Among the many customs associated with Shavuot, eating dairy meals is one of the most popular — a time to get the finest cheesecake from Junior's in Brooklyn, or to make your own. (Dairy in Jewish culture refers to non-meat meals, not only to milk products. The nearly defunct "dairy restaurant" was a popular destination for blintzes, salads, tuna and the like.)
Jewish tradition loves to offer a multitude of explanations for customs, most of which have nothing to the do with the actual origin of the customs but which range from giving ethical insight to directing attention to the text of the Bible to downright entertainment. Among the various reasons we have heard for why dairy food is eaten on Shavuot, these ten stand out (as you read them, remember that Shavuot is traditionally held to be the day on which God gave the Torah to the nation of Israel at Mount Sinai.)
- When Israel received the Torah at Mt. Sinai (Exodus 19), they did not have the proper utensils for preparing kosher meat, so they ate dairy products instead, which do not require the same kind of stringent preparation.
- Exodus 23:19 places these two laws next to one another:
- Bring the best of the firstfruits of your soil to the house of the Lord your God.
- Do not cook a young goat in its mother's milk.
- Jewish tradition often found significance in juxtaposed items, so it connected Shavuot, which involves firstfruits, with eating dairy, which involves milk.
Your lips drop sweetness as the honeycomb, my bride;
milk and honey are under your tongue.
The fragrance of your garments is like that of Lebanon.
The eighth explanation invokes the well-known phrase concerning the biblical land of Israel as a land "flowing with milk and honey." This expression has made its way into popular culture as the name of a Broadway musical, an Israeli band, and even an album by John and Yoko.
. . . The ordinances of the LORD are sure
and altogether righteous.
They are more precious than gold,
than much pure gold;
they are sweeter than honey,
than honey from the comb.
Less known perhaps is that following the exodus from Egypt, we embarked on forty years of kvetching in the desert, including this gem of a complaint found in Numbers 16:13: "Isn’t it enough that you have brought us up out of a land flowing with milk and honey to kill us in the desert?" Note well: our complaint was that Egypt was the land of milk and honey!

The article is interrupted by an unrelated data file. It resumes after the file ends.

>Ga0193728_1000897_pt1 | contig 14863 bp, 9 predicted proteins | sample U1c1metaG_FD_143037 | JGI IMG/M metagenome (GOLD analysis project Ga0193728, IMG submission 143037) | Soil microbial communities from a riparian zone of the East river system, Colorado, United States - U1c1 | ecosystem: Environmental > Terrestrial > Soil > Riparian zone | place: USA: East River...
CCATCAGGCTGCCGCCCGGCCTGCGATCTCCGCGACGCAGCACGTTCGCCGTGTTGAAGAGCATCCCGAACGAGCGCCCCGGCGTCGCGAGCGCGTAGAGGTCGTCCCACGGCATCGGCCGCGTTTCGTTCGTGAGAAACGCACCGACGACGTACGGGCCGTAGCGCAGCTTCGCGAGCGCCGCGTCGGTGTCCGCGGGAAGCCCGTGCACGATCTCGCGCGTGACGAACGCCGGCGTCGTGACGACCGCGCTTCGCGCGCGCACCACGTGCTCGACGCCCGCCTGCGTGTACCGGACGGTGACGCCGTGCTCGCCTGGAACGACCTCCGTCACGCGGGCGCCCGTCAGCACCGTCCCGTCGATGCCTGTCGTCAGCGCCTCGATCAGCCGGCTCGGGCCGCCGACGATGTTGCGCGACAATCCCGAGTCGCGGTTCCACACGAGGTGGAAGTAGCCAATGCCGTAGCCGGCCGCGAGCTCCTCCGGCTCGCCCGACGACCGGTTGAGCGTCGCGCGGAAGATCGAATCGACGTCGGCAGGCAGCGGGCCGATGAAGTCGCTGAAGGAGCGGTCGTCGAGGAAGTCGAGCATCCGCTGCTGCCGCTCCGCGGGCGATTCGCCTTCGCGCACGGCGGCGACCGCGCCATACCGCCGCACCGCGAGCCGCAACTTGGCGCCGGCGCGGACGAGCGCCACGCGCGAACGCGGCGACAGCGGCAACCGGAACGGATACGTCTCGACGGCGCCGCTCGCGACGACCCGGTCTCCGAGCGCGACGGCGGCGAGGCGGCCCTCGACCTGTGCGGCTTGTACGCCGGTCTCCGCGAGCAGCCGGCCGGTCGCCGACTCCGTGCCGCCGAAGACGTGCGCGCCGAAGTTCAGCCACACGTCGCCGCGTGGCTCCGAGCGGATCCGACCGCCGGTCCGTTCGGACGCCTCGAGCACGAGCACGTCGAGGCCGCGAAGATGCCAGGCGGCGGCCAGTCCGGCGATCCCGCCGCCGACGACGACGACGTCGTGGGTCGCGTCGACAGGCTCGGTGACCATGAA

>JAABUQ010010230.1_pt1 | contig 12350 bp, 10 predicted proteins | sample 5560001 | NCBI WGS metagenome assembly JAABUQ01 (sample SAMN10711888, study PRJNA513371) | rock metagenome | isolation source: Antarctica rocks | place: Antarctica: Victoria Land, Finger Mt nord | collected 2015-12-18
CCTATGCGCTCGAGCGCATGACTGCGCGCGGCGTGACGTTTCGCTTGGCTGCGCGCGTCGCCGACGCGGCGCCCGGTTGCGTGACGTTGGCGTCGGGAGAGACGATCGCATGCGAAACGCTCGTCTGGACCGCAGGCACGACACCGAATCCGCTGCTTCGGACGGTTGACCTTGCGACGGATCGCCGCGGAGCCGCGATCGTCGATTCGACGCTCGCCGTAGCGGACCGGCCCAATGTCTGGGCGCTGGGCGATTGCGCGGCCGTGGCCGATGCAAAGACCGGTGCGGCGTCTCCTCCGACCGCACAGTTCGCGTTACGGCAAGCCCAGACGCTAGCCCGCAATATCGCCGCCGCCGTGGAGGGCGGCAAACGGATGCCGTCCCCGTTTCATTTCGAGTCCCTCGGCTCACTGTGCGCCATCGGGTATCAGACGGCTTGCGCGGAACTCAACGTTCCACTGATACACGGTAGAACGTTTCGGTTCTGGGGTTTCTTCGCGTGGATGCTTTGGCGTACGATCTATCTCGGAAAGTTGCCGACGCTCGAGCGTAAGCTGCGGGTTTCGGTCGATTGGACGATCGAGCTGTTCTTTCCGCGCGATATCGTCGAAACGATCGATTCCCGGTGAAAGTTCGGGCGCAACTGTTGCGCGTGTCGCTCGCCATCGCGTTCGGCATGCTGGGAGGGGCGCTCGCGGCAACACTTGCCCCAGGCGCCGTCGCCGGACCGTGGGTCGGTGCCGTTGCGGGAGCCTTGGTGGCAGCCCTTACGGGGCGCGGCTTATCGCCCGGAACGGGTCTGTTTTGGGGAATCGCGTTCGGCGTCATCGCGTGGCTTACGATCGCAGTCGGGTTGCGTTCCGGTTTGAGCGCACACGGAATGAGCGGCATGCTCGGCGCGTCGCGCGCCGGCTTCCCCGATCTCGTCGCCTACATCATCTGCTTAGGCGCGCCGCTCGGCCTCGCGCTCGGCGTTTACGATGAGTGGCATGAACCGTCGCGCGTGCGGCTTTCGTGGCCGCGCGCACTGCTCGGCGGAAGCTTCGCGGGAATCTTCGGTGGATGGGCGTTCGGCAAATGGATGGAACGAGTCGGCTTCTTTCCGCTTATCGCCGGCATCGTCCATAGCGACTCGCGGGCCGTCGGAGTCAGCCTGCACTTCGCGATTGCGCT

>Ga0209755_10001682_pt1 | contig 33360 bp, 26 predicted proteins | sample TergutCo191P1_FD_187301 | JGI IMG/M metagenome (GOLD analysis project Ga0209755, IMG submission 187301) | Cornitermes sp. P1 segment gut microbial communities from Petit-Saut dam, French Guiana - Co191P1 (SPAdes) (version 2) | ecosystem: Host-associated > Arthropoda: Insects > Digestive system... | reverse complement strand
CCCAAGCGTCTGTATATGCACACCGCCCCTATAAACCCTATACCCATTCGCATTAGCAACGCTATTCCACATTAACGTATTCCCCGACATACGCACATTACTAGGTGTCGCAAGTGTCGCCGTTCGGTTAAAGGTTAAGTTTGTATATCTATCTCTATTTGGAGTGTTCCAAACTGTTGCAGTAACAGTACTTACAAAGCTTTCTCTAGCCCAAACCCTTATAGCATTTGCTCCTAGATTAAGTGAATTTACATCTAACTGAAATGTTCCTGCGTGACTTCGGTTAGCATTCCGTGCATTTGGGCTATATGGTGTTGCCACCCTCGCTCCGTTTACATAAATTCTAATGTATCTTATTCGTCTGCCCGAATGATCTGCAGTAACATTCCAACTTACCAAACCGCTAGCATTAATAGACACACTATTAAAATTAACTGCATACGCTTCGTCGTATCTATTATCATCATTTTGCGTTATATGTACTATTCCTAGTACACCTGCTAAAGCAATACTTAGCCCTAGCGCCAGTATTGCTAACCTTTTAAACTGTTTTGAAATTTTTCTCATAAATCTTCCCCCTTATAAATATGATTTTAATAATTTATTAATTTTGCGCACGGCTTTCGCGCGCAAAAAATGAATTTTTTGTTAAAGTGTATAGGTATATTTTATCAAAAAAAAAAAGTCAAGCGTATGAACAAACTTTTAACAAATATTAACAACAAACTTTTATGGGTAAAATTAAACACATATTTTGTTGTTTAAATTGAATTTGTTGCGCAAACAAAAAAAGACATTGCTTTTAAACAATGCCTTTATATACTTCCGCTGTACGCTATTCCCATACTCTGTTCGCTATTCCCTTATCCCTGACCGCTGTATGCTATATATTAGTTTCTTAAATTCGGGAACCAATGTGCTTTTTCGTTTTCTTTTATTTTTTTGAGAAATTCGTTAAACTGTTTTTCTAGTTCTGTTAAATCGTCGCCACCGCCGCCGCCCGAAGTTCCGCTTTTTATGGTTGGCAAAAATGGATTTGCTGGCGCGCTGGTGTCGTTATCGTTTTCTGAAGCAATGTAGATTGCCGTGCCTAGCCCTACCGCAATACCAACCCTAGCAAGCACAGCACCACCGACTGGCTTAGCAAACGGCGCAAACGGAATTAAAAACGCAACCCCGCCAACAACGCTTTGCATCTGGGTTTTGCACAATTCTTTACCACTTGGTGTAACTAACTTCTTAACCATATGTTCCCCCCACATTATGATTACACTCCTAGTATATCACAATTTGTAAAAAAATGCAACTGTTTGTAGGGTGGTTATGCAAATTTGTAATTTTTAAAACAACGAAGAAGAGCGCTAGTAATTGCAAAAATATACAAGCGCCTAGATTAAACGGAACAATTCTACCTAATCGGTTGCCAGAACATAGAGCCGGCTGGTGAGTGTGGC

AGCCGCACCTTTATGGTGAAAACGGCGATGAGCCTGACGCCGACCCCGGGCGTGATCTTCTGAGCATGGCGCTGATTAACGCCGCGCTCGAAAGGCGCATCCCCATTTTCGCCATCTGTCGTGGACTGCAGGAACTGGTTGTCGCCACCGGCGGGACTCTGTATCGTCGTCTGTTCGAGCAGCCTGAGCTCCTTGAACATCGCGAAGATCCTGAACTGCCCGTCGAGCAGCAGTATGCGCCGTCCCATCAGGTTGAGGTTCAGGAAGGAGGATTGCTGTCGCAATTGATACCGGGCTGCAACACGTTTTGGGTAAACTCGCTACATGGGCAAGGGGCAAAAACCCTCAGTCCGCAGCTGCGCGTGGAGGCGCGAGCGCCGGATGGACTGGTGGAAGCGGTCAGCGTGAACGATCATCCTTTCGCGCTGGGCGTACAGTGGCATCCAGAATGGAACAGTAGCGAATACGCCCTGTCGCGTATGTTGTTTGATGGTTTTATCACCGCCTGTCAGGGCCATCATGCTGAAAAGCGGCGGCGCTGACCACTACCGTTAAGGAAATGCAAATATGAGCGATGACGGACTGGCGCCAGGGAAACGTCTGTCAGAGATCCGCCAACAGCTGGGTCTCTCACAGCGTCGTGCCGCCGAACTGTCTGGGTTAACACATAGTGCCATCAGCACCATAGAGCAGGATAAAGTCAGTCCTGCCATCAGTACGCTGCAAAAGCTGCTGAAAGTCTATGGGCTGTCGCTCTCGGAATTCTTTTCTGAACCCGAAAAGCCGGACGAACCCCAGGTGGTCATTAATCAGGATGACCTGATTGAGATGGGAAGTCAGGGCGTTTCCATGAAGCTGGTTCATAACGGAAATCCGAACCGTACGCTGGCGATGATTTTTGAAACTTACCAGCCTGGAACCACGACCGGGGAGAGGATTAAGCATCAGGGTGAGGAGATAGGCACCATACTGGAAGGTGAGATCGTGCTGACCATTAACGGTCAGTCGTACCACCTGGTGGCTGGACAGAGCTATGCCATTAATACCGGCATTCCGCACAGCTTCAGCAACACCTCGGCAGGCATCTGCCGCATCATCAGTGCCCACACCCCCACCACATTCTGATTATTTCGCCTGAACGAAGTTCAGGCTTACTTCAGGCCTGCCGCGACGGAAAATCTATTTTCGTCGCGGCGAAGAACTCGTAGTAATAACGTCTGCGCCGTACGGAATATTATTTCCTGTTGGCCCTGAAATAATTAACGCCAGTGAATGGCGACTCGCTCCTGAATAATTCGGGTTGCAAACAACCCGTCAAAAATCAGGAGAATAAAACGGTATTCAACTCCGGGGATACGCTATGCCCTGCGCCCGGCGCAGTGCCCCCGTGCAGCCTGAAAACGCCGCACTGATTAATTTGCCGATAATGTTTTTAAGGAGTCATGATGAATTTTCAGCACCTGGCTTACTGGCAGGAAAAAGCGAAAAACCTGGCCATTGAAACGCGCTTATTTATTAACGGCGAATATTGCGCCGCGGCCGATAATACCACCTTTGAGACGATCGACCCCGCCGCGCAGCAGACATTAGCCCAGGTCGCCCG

But more than referencing geography, the prophet Isaiah, reminiscent of the final explanation above, invited the Jewish people to listen to what God had to say, and couched the invitation in terms of drinking milk (as well as in terms of water, wine, and bread).
Come, all you who are thirsty,In the New Testament, the image is taken up again in a communication to new followers of Jesus. This is in reference to learning from God / listening to God / growing spiritually, and reminiscent of explanation #9 above:
come to the waters;
and you who have no money,
come, buy and eat!
Come, buy wine and milk
without money and without cost.
Why spend money on what is not bread,
and your labor on what does not satisfy?
Listen, listen to me, and eat what is good,
and your soul will delight in the richest of fare.
Like newborn babies, crave pure spiritual milk, so that by it you may grow up in your salvation, now that you have tasted that the Lord is good.The land of Israel was, and is, a land flowing with milk and honey. But it was so only because God dwelt there and spoke his word to Israel in that place—a word which eventually spread to the rest of the world.
(1 Peter 2:2-3)
Which means that the Bible, in essence, is — God's dairy restaurant.
Despite the disappearance of such culinary icons from the Jewish cultural scene, “God's dairy restaurant” remains open in the pages of the Bible. Let Genesis be your blintz, Jeremiah your whitefish, Matthew your mushroom soup. The menu is full, the price is great, the taste is superb!